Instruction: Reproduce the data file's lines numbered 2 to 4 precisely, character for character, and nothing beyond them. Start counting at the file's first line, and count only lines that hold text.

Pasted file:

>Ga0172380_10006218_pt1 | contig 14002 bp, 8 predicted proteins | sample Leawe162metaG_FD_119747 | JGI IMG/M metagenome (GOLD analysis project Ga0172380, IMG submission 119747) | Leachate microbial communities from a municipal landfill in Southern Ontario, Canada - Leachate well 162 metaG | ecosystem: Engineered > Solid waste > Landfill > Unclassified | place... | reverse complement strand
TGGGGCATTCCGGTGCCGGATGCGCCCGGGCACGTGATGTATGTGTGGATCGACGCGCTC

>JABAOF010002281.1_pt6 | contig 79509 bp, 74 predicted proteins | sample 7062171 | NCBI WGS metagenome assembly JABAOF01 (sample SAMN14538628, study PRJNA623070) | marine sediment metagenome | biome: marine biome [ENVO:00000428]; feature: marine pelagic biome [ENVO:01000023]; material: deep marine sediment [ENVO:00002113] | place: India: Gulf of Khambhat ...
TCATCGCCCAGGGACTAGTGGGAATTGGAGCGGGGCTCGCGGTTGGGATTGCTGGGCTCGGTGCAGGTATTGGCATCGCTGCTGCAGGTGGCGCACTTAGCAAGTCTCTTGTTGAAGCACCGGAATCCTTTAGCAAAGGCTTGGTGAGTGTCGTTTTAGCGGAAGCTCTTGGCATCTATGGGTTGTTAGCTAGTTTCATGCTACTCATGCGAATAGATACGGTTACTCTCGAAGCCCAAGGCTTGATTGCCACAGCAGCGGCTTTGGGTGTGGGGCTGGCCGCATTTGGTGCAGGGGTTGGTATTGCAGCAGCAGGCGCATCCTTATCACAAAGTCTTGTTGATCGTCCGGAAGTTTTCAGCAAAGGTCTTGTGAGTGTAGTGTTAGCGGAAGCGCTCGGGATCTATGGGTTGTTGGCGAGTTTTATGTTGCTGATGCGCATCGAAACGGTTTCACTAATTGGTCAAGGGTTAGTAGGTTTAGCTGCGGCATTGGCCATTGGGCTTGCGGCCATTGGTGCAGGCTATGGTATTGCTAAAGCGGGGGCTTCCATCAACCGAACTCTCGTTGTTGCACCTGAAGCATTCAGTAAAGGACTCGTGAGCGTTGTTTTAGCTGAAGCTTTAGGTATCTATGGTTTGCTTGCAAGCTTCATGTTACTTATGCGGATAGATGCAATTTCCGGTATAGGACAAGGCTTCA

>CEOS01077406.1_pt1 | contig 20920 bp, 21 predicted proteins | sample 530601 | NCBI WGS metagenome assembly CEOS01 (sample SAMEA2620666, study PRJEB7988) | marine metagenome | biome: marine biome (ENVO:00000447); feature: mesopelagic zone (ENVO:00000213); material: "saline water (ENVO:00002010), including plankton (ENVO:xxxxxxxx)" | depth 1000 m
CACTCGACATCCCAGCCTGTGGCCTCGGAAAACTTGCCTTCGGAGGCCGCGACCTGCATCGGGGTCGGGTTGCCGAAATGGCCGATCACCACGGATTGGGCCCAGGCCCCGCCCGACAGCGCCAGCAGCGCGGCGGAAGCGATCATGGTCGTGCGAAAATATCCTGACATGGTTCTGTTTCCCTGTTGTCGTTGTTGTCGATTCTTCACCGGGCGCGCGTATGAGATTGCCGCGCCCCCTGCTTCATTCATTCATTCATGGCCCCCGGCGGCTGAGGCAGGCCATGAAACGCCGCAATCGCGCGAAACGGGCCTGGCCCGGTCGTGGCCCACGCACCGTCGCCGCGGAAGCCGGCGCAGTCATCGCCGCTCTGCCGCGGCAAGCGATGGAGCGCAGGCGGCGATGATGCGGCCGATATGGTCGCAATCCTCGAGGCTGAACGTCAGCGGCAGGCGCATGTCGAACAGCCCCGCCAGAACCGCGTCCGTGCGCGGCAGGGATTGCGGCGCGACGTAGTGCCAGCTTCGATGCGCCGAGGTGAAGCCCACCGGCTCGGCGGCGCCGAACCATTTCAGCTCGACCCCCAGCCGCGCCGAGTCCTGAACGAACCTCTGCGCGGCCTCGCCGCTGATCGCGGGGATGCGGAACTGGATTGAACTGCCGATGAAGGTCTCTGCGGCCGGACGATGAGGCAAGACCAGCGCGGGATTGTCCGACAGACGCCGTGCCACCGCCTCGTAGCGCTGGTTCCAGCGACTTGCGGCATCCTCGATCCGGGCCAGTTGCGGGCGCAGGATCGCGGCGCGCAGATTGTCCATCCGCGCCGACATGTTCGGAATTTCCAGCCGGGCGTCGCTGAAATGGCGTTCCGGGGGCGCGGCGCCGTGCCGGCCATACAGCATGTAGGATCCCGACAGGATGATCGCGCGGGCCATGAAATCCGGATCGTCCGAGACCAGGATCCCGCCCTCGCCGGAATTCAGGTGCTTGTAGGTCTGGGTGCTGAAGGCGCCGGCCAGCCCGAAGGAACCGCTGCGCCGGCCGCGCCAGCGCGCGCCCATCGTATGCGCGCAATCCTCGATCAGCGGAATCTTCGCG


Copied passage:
TGGGGCATTCCGGTGCCGGATGCGCCCGGGCACGTGATGTATGTGTGGATCGACGCGCTC

>JABAOF010002281.1_pt6 | contig 79509 bp, 74 predicted proteins | sample 7062171 | NCBI WGS metagenome assembly JABAOF01 (sample SAMN14538628, study PRJNA623070) | marine sediment metagenome | biome: marine biome [ENVO:00000428]; feature: marine pelagic biome [ENVO:01000023]; material: deep marine sediment [ENVO:00002113] | place: India: Gulf of Khambhat ...
TCATCGCCCAGGGACTAGTGGGAATTGGAGCGGGGCTCGCGGTTGGGATTGCTGGGCTCGGTGCAGGTATTGGCATCGCTGCTGCAGGTGGCGCACTTAGCAAGTCTCTTGTTGAAGCACCGGAATCCTTTAGCAAAGGCTTGGTGAGTGTCGTTTTAGCGGAAGCTCTTGGCATCTATGGGTTGTTAGCTAGTTTCATGCTACTCATGCGAATAGATACGGTTACTCTCGAAGCCCAAGGCTTGATTGCCACAGCAGCGGCTTTGGGTGTGGGGCTGGCCGCATTTGGTGCAGGGGTTGGTATTGCAGCAGCAGGCGCATCCTTATCACAAAGTCTTGTTGATCGTCCGGAAGTTTTCAGCAAAGGTCTTGTGAGTGTAGTGTTAGCGGAAGCGCTCGGGATCTATGGGTTGTTGGCGAGTTTTATGTTGCTGATGCGCATCGAAACGGTTTCACTAATTGGTCAAGGGTTAGTAGGTTTAGCTGCGGCATTGGCCATTGGGCTTGCGGCCATTGGTGCAGGCTATGGTATTGCTAAAGCGGGGGCTTCCATCAACCGAACTCTCGTTGTTGCACCTGAAGCATTCAGTAAAGGACTCGTGAGCGTTGTTTTAGCTGAAGCTTTAGGTATCTATGGTTTGCTTGCAAGCTTCATGTTACTTATGCGGATAGATGCAATTTCCGGTATAGGACAAGGCTTCA